I took a very good friend of mine to Ottolenghi Spitalfields to celebrate the evening of her birthday. In truth, it wasn’t her birthday at all. It was about three months previously and I being the essentially disorganised person that I am, hadn’t got around to planning anything earlier. I was pretty unconcerned by this. Time can be elastic after all, and I had vowed, despite her objections, to spend the entire evening pretending it was the actual day of birth, despite the fact that it quite obviously, was not.
The first time I came across Ottolenghi was a number of years ago, sitting in my room in my apartment in Golders Green. I was watching one of his many shows, and feeling depressed because I had no food in the house. I rememer that what he was cooking looking so amazing, that not being able to take it anymore, I threw on my shoes and ran as fast as my legs could take me to my local felafel joint. I was a bit of a regular there, and realising I was in a bit of a bad way, they proceeded to turn up the Israeli pop, start dancing, and pour large quantities of Ouzo down my throat. The rabbis that came in not long after weren’t to impressed. It certainly cheered me up though.
Since that night I had been wanting to eat at Ottoleghi. Much of the ingredients are culturally familiar to me, but utilised and reinvented so brilliantly, that to eat there feels, to me at least, like something of a revelation.
We were seated at the bar, which I hadn’t been too sure about when I had booked, but it was actually lovely. Vibrant and fun with cocktails being shaken, stirred and poured amongst all other manner of activity. The decor is lovely, it feels modern but with a hat tipped to tradition. Candelabras adorned the tables, and the room itself has a serenenity to it, that simultaneously effortlessly intermingles with an authentically lively atmosphere.
We start with cocktails. A Saffron Chase – Chase English gin, Chase elderflower, lemon, saffron syrup, Champagne and a Pineapple and Sage Martini – Tanqueray sage gin, roast pineapple, pineapple juice, lemon, clove syrup. They are both spectacular. The barman quickly throws down a couple of rammikins of bar snacks to go with them. The most delicious spiced mixed nuts that seemed almost caramelised (actually I have no idea what they did to make them so good) and some marinated mixed olives. The pace of ordering feels so relaxed. There are people on hand if we needed anything, and their awareness of where we are in the meal seems spot on, but at no point do I ever feel we are being rushed to order. This means we’re able to work through our drinks and snacks in our own leisurely time before we have even looked at the menu.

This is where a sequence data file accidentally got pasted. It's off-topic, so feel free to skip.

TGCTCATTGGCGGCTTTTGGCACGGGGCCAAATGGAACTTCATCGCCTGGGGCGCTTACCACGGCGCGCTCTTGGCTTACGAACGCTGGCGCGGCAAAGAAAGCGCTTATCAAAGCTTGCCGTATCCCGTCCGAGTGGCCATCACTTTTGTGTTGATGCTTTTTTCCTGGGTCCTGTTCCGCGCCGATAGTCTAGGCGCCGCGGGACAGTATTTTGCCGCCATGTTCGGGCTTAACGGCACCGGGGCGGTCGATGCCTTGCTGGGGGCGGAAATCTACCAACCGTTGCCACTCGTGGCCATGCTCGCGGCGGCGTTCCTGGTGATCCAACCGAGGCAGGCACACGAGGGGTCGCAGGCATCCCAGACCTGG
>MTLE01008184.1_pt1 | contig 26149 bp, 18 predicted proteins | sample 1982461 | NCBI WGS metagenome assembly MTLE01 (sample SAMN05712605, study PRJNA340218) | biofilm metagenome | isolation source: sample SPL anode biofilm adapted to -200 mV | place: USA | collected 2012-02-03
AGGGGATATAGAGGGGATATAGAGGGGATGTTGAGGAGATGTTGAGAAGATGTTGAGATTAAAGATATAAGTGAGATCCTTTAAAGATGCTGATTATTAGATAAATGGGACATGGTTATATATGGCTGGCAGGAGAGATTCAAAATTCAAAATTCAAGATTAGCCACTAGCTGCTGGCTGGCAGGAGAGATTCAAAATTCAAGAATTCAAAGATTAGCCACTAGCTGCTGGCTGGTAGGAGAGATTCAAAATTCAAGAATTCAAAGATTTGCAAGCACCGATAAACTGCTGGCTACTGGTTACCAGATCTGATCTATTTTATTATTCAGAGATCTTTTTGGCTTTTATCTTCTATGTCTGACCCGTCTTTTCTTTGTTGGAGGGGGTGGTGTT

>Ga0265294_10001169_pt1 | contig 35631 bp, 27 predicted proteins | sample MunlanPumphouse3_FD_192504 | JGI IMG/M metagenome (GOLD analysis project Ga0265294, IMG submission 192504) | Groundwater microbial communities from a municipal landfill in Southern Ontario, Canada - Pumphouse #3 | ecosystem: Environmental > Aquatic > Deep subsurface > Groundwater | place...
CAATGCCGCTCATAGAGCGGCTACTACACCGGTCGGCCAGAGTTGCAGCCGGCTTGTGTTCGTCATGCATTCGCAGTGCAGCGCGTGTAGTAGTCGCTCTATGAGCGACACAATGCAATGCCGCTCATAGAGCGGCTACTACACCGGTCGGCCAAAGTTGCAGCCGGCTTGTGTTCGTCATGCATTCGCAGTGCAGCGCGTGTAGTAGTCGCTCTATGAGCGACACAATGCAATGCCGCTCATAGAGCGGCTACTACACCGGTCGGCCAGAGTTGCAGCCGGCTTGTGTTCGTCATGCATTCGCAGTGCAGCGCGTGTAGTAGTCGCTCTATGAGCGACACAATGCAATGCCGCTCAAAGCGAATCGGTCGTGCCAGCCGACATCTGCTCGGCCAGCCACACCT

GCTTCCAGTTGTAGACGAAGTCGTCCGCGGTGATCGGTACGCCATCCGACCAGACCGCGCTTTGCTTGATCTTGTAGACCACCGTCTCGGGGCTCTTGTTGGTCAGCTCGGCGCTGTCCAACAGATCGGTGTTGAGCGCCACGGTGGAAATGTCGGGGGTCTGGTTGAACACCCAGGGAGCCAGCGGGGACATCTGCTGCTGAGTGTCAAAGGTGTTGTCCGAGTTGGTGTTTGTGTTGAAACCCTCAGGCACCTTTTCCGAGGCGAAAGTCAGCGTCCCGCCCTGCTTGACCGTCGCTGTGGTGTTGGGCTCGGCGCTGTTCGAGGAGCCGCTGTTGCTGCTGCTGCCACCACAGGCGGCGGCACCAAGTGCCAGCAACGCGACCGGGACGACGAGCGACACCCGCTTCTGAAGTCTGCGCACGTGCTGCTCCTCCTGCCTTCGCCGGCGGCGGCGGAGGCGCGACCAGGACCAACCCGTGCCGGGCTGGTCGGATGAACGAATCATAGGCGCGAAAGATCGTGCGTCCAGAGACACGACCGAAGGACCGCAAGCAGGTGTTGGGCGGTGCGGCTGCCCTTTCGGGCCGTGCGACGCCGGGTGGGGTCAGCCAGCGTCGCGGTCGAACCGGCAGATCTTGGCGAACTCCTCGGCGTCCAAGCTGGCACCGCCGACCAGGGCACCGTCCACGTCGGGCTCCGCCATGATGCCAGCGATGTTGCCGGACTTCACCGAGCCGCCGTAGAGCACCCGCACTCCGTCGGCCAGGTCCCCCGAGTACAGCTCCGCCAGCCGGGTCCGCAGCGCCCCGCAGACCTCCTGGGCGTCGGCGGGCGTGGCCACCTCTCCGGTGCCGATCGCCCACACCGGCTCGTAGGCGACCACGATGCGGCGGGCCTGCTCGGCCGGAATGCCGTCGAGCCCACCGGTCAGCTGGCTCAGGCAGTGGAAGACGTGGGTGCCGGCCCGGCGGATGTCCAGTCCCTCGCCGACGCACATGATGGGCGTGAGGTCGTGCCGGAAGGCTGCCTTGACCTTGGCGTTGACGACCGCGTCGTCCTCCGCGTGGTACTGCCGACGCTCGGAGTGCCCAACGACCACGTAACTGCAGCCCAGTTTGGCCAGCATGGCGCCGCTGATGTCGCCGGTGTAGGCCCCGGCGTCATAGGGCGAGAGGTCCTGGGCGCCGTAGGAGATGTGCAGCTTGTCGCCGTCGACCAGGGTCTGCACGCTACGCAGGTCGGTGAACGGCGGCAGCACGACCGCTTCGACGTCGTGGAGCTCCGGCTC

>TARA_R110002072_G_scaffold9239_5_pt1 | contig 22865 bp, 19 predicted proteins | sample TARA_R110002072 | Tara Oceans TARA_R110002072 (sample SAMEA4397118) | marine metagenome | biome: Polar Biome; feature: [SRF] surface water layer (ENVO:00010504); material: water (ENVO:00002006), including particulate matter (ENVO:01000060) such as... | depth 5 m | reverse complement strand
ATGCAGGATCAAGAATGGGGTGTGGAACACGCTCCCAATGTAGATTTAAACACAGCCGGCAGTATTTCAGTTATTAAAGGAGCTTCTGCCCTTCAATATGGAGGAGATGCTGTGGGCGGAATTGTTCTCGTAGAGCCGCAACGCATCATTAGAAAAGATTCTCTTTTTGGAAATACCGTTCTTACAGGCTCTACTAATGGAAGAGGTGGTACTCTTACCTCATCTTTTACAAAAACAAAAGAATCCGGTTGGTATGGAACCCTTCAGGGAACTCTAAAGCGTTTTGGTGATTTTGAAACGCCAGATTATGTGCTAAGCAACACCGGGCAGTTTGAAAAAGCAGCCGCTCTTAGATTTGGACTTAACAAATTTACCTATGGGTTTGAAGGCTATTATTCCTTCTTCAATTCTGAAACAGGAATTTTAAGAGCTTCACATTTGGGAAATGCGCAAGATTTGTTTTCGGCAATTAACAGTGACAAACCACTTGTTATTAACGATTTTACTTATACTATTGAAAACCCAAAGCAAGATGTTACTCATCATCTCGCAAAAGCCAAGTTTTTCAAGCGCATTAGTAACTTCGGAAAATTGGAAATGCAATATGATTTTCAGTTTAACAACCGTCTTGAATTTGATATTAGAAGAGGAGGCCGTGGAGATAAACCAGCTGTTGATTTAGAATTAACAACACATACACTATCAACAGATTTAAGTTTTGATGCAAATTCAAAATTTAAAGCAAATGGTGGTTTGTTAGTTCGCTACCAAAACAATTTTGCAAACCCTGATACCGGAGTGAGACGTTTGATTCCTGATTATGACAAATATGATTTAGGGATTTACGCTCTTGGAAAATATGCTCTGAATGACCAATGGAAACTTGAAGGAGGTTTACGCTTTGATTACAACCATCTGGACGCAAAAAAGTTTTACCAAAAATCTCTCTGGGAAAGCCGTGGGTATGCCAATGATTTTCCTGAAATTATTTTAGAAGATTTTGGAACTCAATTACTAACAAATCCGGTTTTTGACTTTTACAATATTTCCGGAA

To eat we order the Roasted aubergine with black garlic yoghurt, spicy peanuts, spring onions and fried chilli and the Broccolini with dukkah, roasted red onion, tarragon and chilli from the counter. We also get the Leek and potato croquettes, goat’s cheese and hazelnuts with pickled walnut and apple salsa and the Baked pollock with parsley root purée, fermented beetroot and cranberry gremolata from the kitchen.
Four dishes between two people is the perfect amount, and the only thing that’s wrong with the menu was that I don’t have four stomachs to enable me to order every item. Even though what we order is nothing short of spectacular, I almost felt deprived that I can’t fit more in. I could talk in more detail about the food, but it was so good, I felt so happy eating it, I really didn’t want to ruin the experience with overanalysis.
Otto, the manager at Ottolengi Spitalfields is lovely. He makes a huge effort to come have a chat and make sure we are happy with everyhing. He even congratulates my friend on her birthday despite knowing that it isn’t actually the case. I love it when people humour my quirks and general lunacy.
The thing I particularly like about Ottolenghi, is that it really feels like a warm atmosphere. There is no pretention, though the calibur of the food might justify it, and the sharing style dining really lends itself to a general aura of togetherness. I haven’t had the privelege to meet Yotam Ottolenghi personally, but I always get an impression that he seems like a really lovely, genuine and down to earth person. I shouldn’t think it too surprising that those qualities might filter their way through the entire enterprise. I am so looking forward, to paying them another visit. I suspect it might feel something like coming home.